Tuesday, February 02, 2010

Big Blue Versus Big Blue

National Geographic presents blue cat people from outer space

Avatar rating:

Yesterday I joined the millions (and millions!) of people who have seen the movie Avatar (but not in 3D). The latest in a chain of James Cameron epics. And you know what? It wasn't bad.

That's not to say it was great or legendary, other than being fine entertainment it escapes me how this flick has made as much money as it has. Technically it's a cut above, the visual effects are striking. Cameron creates a planet called Pandora that looks like a blue Roger Dean painting - lush fauna, arched granite, flying dragons and floating islands galore. On this planet are some tall blue people who live in harmony with nature. The digital effects are brilliant and engrosing, backgrounds are complex and lively while the blue alien creatures are rendered well enough to evoke human emotions without appearing entirely affected. It's not the jump of say The Matrix in digital effects but it is an impressive technical feat nonetheless.

Storywise Avatar follows the pattern of past Cameron classics. On Pandora the blue alien creatures are threatened by humans working for a corporation that wants to strip mine a precious ore from the surface. They want to relocate or kill the blue people to make a profit. Familiar patterns emerge i.e. a scrappy hero against a dogmatic enemy, a love story tested by the heat of battle, Police / Militairy personel portrayed as lunk headed gung ho killers and a lead character going through the stranger-in-a-strange-land syndrome. With Sigourney Weaver present it's easy to think of this as a sort of Aliens with the sides flipped to make the humans evil. Being a fan of James Cameron movies, it was easy for me to see where the story was going and I began sorting out which characters would die and which would live within the first 40 minutes of the 2 and a half hour epic.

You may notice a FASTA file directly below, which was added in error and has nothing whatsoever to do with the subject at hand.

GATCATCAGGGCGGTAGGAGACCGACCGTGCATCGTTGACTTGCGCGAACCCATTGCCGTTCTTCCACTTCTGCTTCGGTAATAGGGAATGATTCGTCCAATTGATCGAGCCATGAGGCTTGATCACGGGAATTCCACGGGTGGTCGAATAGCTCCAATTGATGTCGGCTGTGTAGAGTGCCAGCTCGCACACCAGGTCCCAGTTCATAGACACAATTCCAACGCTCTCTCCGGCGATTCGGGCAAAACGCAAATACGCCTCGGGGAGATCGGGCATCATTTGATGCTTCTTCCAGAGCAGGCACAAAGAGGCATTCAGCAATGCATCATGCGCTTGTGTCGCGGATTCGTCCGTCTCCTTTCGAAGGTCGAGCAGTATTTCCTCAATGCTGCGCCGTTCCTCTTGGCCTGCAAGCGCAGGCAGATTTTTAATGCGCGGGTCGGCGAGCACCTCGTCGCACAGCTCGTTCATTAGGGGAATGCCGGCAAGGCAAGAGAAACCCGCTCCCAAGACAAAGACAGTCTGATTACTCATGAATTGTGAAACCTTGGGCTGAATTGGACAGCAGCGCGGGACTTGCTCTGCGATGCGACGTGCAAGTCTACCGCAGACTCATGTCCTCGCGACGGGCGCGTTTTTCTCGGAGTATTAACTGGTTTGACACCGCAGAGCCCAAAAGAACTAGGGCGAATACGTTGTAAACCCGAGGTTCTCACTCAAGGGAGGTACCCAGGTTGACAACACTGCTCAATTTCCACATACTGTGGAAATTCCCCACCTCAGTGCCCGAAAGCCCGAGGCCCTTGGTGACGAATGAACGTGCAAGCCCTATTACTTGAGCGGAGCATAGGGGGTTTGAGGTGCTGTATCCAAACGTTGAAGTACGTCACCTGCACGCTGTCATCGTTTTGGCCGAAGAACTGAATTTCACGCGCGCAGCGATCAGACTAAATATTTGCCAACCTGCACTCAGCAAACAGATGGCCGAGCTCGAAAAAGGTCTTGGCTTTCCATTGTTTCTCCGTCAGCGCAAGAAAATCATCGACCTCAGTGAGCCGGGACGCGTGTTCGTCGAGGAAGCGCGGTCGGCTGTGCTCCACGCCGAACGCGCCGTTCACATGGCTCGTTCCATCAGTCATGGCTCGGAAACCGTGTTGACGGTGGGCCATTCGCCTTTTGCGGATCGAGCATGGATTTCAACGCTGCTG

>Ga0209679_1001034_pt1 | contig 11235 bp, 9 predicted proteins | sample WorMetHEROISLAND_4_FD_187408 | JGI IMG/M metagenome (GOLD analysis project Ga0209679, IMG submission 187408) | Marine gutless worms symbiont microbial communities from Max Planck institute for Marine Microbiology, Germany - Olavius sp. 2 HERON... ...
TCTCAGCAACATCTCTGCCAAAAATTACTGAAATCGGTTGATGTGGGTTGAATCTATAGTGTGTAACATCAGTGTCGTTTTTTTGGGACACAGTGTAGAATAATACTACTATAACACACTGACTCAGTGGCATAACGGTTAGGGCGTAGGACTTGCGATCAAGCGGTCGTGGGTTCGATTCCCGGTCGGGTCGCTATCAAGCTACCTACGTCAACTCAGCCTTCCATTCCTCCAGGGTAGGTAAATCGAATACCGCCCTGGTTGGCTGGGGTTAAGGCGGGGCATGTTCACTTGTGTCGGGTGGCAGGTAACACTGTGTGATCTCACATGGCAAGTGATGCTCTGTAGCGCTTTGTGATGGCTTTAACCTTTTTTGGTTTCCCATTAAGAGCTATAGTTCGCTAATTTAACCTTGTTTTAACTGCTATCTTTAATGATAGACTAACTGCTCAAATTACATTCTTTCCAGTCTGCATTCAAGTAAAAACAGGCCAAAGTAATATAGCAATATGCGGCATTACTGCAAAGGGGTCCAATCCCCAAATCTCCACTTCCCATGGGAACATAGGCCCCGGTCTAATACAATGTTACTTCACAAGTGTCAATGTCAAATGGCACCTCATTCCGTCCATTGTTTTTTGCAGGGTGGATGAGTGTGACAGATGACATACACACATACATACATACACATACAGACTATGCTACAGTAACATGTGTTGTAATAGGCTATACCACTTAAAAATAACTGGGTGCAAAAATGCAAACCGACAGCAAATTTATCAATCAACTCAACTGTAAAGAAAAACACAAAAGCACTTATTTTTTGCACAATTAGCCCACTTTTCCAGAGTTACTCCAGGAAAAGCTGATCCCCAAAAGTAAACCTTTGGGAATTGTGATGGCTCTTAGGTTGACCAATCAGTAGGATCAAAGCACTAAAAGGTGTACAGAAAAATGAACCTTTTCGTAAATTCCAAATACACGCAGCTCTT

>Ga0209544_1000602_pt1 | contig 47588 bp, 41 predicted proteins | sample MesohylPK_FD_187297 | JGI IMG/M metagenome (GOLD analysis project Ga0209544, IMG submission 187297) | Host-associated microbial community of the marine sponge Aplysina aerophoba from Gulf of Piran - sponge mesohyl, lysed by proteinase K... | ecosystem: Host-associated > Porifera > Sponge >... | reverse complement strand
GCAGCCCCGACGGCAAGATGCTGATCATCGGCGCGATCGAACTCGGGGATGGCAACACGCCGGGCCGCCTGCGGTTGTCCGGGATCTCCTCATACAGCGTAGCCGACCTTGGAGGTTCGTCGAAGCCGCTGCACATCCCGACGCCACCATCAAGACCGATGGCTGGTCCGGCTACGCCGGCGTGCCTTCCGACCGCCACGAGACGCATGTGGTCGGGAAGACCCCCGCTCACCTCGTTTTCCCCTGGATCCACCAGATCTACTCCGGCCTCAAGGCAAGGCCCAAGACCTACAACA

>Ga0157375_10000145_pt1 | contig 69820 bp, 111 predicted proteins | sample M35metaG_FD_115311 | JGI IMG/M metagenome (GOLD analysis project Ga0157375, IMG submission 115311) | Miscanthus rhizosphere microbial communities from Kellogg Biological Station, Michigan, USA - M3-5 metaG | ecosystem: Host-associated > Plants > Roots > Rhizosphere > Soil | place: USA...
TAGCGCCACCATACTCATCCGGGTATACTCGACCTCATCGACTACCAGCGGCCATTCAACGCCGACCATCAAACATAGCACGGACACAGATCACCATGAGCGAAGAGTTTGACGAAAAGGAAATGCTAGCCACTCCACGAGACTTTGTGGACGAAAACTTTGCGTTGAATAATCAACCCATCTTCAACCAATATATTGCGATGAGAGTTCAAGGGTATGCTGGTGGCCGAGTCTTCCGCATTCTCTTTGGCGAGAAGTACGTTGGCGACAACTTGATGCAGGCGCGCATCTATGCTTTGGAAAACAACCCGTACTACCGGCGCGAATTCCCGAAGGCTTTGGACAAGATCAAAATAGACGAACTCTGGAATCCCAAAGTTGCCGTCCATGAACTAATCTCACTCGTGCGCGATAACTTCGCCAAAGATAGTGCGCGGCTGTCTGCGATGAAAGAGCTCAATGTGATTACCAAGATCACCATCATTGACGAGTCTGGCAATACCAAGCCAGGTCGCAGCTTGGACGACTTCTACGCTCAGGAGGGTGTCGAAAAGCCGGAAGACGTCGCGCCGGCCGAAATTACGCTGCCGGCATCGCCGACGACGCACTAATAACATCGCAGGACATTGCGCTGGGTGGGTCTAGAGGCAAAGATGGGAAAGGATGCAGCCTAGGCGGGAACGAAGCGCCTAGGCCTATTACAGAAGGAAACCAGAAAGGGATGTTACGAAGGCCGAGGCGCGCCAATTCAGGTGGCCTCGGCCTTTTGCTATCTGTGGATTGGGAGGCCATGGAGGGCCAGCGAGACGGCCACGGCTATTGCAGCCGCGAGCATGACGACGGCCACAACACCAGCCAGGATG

To be fair, Cameron continues to add new elements to his storytelling. With Titantic, Cameron learned how to be mushy (and long winded) which carries over to Avatar. In Avatar, Cameron adds more social commentary into his style. Plenty of heavy handed allusions to modern wars for profit, destruction of the ecology for the sake of industrialization, the unfair expensiveness of medical help and the inhuman detachment of the technological world get play.

All in all, Avatar is a good movie. It wasn't mind blowing or a religious event as I've seen it described by some online, but it was good stuff. Is it ironic that this anti-corporate movie cost a bundle to make and is making even larger bundles for a major corporation? Looks like Cameron still has some dragons left to slay.

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